Army Gen. Scott Miller, commander of U.S. Forces Afghanistan and NATO’s Resolute Support Mission, warned the Taliban that an attack on U.S. troops would be a mistake. “Make no mistake, we have the military means to respond forcefully to any type of attacks against the coalition and the military means to support the (Afghan) security forces,” he said. Reuters reporting.
Taliban checkpoints along key roadways have proliferated as U.S. troop levels have reduced over the past year. “Dozens of temporary Taliban checkpoints now dot the main highways leading into and out of the Afghan capital, according to eight local officials, and more than 10 permanent outposts have been established by the militants along the country’s main north-south highway. Many of the new permanent outposts are checkpoints abandoned by government forces stretched thin by the U.S. drawdown, pushed out by expanding Taliban influence, or both,” report Susannah George, Aziz Tassal and Sharif Hassan for the Washington Post.
At least 27 killed and 90 others injured following a suicide truck bombing that struck a guest house in eastern Afghanistan the day before the initially set May. 1 deadline passed. “If the blast was the work of the Taliban — there was no immediate claim of responsibility, though the Afghan government quickly blamed the insurgents — it would be the most overt signal yet that the deal the Americans reached with the group at Doha in February 2020 is off,” reports Adam Nossiter for the New York Times.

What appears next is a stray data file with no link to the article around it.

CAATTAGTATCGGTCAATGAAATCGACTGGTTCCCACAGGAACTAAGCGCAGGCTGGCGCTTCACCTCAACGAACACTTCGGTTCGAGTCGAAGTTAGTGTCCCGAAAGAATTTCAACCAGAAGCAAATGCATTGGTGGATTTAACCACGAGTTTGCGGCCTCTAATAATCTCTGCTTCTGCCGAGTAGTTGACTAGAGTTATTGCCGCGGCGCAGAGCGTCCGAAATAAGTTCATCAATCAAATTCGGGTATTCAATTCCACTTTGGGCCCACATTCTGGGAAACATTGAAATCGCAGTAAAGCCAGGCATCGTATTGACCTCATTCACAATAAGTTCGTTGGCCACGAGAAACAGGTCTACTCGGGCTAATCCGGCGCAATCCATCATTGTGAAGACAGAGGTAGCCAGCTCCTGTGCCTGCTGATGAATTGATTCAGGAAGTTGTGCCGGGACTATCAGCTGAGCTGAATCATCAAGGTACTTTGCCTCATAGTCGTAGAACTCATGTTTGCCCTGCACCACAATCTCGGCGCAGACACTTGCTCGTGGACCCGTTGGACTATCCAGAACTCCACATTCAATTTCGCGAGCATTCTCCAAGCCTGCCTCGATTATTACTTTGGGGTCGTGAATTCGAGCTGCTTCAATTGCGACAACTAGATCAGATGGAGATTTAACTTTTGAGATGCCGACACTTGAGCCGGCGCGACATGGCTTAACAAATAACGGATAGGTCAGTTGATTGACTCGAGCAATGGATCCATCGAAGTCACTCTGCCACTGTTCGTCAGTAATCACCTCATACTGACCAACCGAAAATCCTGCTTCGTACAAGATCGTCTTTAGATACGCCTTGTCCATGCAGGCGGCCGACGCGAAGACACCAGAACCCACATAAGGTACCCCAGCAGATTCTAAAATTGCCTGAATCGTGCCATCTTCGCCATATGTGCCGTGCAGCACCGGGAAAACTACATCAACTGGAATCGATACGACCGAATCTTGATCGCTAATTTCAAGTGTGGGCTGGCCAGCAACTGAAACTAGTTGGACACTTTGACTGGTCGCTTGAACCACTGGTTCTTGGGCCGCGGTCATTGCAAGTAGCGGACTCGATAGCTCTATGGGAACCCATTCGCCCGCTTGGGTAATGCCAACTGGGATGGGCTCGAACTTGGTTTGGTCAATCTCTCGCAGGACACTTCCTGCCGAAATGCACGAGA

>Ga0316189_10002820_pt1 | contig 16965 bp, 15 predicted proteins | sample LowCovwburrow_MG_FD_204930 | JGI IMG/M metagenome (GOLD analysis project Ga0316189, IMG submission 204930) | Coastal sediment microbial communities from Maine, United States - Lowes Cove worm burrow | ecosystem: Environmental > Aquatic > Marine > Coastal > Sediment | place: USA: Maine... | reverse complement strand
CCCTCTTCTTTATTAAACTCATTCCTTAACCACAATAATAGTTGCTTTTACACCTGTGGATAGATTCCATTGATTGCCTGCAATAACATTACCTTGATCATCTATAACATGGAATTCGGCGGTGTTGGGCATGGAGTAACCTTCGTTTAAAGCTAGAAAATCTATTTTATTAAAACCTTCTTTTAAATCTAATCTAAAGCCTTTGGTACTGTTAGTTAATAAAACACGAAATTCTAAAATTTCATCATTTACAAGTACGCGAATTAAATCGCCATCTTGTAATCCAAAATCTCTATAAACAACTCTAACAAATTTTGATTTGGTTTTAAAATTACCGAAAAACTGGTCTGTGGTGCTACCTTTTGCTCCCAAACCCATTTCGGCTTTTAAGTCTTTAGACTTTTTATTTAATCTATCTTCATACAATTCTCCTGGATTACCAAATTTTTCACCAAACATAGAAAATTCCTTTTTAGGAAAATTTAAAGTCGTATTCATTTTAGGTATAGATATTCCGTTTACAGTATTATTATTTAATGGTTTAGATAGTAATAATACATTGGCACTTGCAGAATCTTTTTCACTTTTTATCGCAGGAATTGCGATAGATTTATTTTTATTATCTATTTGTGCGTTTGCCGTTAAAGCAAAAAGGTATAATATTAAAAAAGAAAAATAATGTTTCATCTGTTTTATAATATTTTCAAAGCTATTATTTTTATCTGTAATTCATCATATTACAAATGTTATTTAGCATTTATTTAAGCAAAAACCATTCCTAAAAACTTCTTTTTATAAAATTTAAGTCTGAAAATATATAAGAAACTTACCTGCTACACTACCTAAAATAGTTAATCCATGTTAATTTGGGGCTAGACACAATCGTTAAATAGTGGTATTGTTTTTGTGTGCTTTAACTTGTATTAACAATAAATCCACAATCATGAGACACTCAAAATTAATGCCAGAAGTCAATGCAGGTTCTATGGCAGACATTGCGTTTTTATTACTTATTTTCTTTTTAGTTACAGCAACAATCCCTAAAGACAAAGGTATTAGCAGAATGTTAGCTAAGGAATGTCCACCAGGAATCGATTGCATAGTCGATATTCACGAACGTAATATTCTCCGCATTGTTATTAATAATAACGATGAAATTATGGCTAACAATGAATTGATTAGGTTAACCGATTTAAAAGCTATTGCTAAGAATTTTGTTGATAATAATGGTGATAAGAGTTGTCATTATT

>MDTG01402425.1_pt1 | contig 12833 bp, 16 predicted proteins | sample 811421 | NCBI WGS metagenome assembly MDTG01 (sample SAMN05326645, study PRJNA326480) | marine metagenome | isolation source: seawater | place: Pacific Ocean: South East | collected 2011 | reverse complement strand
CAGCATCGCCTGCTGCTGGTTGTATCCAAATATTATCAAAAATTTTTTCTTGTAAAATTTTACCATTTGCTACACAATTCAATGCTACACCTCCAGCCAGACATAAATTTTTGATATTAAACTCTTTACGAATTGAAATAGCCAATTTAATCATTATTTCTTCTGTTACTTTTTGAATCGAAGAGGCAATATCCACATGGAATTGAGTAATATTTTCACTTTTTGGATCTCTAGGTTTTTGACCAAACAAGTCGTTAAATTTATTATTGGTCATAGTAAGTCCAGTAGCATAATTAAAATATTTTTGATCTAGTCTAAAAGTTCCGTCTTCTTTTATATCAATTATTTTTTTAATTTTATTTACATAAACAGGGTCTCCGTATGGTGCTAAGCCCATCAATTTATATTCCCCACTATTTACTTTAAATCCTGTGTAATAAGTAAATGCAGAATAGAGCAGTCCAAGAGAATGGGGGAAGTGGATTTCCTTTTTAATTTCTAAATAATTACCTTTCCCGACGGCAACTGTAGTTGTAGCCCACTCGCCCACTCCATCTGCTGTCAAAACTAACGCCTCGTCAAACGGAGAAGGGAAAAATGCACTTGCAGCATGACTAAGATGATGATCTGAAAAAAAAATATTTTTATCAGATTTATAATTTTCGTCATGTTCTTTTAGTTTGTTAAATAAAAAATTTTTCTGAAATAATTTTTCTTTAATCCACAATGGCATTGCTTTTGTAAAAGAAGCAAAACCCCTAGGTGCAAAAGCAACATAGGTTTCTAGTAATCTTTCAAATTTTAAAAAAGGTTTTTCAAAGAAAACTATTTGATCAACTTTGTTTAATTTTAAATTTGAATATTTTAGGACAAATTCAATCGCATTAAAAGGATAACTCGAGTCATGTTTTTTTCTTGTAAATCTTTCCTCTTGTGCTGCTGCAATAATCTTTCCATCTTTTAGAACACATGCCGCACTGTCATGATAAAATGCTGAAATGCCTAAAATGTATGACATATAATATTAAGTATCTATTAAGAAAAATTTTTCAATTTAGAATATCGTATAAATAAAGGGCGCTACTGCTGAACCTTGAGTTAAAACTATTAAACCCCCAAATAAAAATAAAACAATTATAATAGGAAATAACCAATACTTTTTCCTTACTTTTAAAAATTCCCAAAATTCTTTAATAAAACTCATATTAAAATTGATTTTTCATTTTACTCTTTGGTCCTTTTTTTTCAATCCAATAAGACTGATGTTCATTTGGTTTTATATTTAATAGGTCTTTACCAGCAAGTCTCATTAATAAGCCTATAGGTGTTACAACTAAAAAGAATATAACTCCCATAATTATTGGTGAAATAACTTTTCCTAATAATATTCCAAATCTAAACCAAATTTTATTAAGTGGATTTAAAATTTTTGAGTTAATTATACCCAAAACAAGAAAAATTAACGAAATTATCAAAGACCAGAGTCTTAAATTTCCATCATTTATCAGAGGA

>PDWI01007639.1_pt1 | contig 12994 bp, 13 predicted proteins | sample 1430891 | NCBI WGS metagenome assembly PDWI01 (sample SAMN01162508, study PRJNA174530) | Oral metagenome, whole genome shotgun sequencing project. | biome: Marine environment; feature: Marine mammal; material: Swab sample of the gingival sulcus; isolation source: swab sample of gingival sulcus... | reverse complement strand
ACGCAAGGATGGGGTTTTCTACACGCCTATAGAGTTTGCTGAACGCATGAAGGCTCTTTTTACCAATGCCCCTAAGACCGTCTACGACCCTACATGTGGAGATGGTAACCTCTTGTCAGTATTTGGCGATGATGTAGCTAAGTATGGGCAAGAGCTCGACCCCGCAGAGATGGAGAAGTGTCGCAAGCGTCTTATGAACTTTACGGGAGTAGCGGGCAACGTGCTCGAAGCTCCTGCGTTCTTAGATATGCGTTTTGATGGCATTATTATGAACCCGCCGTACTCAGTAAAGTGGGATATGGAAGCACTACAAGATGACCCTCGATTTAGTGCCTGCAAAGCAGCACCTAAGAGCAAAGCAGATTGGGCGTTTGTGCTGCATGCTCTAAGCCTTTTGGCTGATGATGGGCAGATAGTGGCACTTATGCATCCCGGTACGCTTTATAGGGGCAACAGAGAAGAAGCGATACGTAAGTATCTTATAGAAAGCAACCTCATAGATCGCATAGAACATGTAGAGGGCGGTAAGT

Mohammad Javad Zarif, Iran’s foreign minister, yesterday issued an apology for leaked comments he made about the country’s internal power struggle, in which he said Iran’s Revolutionary Guards has more influence in foreign and nuclear matters than the Afghan government has, citing interferences by the late Iranian Gen. Qassem Soleimani. Zarif’s made his apology after Iran’s supreme leader, Ayatollah Ali Khamenei, criticized his comments during a televised speech Sunday. AP reporting.
“Sanctions … on Iran’s energy sector, which include oil and gas, or those on the automotive industry, financial, banking and port sanctions, all should be lifted based on agreements reached so far [during indirect talks in Vienna],” Deputy Foreign Minister Abbas Araqchi, Iran’s chief nuclear negotiator, was quoted as saying by Iranian state media, although no detail of how sanctions would be lifted was given. “We will negotiate until the two sides’ positions come closer and our demands are met,” he said, adding, “If they are met there will be an agreement, if not there will naturally be no agreement.” Reuters reporting.